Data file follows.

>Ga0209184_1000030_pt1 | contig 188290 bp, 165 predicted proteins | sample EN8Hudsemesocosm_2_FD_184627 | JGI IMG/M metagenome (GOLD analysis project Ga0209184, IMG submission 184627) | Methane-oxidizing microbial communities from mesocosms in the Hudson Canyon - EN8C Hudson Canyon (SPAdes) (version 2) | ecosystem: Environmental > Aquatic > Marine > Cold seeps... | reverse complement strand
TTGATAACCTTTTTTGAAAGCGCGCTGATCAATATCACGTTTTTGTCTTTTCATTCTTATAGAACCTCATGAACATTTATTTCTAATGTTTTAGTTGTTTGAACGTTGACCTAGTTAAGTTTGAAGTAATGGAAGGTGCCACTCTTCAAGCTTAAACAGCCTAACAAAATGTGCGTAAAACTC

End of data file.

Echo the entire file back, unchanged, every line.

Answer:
>Ga0209184_1000030_pt1 | contig 188290 bp, 165 predicted proteins | sample EN8Hudsemesocosm_2_FD_184627 | JGI IMG/M metagenome (GOLD analysis project Ga0209184, IMG submission 184627) | Methane-oxidizing microbial communities from mesocosms in the Hudson Canyon - EN8C Hudson Canyon (SPAdes) (version 2) | ecosystem: Environmental > Aquatic > Marine > Cold seeps... | reverse complement strand
TTGATAACCTTTTTTGAAAGCGCGCTGATCAATATCACGTTTTTGTCTTTTCATTCTTATAGAACCTCATGAACATTTATTTCTAATGTTTTAGTTGTTTGAACGTTGACCTAGTTAAGTTTGAAGTAATGGAAGGTGCCACTCTTCAAGCTTAAACAGCCTAACAAAATGTGCGTAAAACTC